E-tales: Burning questions

Will New Zealanders take to calling it 'Hewitt-Packard' now, particularly since a Delaware court threw out Walter Hewlett's lawsuit over misleading statements and shareholder coercion before the merger?

Will New Zealanders take to calling it "Hewitt-Packard" now, particularly since a Delaware court threw out Walter Hewlett's lawsuit over misleading statements and shareholder coercion before the merger? Or perhaps Hewlett-Paqard? We just hope the New HP doesn't end up like New Coca Cola, or New Labour, for that matter.

Pretty ditty

Sun wanted to celebrate its 20 years as a company in style. Sure, it could have had a rip-roaring party in Sydney for local execs, customers, journalists and analysts. It really, really could have. But instead the IT vendor commissioned a pleasant six-minute piece of classical music, premiering it at a music festival the company sponsors in the Yarra Valley near Melbourne. Sun assures us the piece will make it on to its website. Called "A Little Diary of Transformations" (though this may be changed), composer Richard Mills' mini concerto for clarinet and string quartet "celebrates the concept of transfiguration, organic growth and energy in three short contrasting segments", the first "built around an initial gesture which undergoes a series of dramatic metamorphoses, the second lyrical and contemplative and the third joyful and dancing". We suggest getting your Sun sales rep to whistle it.

Noblesse oblige

And speaking about Sun, any rumours you may have heard about Australasian head Jim Hassel winning a fabulous second prize in a raffle at the Musica Viva festival in the Yarra Valley are absolutely false. No, he in fact won first prize. This was an invite to the next year's music festival (which is run at the grand Domaine Chandon vineyard, with views, food, wine, etc to die for). Hassel of course immediately put it back into the draw. Or he would have if he was there; his marketing boss made an executive decision, knowing what a nice and fair fellow he is.

The brand's the thing

Why would you call a data storage distributorship Orange? Well, storage is built from components like disk and fibre-channel and management software, like the segments of an orange, explains Joel Norton of newly founded Xiotech agent Orange Data Storage.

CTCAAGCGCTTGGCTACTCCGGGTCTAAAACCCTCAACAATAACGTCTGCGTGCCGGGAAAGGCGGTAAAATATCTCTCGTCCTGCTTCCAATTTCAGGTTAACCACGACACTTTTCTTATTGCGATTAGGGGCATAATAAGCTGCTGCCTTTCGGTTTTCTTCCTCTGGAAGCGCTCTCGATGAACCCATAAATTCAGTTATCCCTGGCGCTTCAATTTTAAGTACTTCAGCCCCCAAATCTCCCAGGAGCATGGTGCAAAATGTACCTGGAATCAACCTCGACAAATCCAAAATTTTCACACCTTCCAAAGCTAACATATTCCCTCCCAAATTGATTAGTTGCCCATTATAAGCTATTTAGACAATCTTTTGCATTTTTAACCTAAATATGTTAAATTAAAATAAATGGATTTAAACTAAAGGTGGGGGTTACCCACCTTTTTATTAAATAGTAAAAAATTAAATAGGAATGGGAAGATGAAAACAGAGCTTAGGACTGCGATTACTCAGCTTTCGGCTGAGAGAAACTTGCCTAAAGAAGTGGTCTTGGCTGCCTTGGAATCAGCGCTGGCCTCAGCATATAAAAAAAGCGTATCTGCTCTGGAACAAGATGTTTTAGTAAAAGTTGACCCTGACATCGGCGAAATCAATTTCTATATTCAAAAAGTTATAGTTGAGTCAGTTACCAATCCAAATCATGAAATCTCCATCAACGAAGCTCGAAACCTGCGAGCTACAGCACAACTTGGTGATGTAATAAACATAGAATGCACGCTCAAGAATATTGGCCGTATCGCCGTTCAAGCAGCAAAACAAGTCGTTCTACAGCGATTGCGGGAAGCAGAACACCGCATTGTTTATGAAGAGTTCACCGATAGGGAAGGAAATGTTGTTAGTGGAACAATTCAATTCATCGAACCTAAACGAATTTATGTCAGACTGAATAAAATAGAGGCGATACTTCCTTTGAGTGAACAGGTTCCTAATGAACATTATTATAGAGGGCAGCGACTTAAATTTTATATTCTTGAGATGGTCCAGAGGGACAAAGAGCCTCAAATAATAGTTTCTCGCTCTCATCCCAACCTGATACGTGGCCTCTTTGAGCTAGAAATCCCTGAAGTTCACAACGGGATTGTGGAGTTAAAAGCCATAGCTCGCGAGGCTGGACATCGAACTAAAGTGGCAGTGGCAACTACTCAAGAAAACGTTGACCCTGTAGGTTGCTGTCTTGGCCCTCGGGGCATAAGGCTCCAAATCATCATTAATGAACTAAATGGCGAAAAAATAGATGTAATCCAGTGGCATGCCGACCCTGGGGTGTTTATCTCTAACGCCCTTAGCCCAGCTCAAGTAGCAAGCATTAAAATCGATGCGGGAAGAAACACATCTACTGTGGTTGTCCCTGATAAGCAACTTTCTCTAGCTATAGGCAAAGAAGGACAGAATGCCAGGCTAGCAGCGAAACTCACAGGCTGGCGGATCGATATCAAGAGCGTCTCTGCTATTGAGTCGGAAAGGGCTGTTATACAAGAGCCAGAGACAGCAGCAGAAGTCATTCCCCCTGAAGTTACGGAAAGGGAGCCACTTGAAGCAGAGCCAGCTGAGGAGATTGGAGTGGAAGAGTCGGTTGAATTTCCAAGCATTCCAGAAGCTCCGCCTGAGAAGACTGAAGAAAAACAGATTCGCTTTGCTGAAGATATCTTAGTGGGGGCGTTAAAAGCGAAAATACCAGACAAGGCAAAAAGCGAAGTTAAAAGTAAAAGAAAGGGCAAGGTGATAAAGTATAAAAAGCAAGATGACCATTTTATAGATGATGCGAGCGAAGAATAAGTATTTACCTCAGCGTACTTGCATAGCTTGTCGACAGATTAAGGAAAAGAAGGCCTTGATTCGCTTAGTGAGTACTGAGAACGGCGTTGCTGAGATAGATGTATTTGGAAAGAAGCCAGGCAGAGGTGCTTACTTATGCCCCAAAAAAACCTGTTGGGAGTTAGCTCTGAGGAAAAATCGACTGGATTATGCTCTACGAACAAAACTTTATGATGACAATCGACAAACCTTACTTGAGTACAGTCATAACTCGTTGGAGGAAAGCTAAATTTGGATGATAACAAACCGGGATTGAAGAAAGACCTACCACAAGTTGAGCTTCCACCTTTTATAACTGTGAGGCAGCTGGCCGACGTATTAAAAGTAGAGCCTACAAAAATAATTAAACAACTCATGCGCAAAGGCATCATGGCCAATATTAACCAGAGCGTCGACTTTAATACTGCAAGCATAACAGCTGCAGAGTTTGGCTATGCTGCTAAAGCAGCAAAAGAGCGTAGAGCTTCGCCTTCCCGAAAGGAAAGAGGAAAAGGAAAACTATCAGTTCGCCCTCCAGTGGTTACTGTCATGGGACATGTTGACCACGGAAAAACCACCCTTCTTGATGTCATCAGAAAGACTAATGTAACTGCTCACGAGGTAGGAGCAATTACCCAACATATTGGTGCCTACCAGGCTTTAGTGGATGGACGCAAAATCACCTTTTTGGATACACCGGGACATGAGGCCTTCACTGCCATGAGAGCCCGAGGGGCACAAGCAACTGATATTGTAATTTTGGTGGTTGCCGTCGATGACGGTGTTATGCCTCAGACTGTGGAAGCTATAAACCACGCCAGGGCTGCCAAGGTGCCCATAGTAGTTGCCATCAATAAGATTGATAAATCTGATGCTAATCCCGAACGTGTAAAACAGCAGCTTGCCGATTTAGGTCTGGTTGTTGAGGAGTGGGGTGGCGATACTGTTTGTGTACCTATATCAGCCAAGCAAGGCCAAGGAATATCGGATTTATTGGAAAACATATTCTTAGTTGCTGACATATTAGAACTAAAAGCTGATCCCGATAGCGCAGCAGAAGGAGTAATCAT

It can be put together in modules and its physical units hidden from the user view, like putting oranges in a box and boxes on a pallet … Besides, Norton says, it’s a cheerful, attention-getting colour and makes for economical keepsakes for prospective clients. Instead of branded desk toys, paperweights or calculators in everyone’s place at a seminar, “we can just hand out oranges”.

Storage rival EMC gave out boxed polished steel yo-yos at a recent event. Is it a good idea, we wonder, to associate the concept of “up, down, up, down” with data storage? An EMC man explains that the company’s storage needs so little maintenance “that you’re going to have a lot of time on your hands”. Our staffer reports that the “cool” yo-yo is a hit with his teenage daughter. Oranges don’t excite her a lot.

Dead ducks

"You want that smiley face in the bottom of the bath." Radio frequency identification specialist Chris Hook's slightly odd metaphor for the customer's response to achieving the "sweet spot" at the low point of a complex cost curve. He did a drawing of it, which we would have reproduced here to help you (and us) figure our just what he was getting at, but our reporter sadly didn't take it away.

Spam scam

Have the police taken to spam to spreading warnings of ATM fraud? E-tales, like fifteen million others, received several copies of an email warning, purportedly to be originally "from a friend in the police in Auckland". The message warned of fraudsters putting plastic "sleeves" into ATM card machines, preventing the ATM from reading the strip.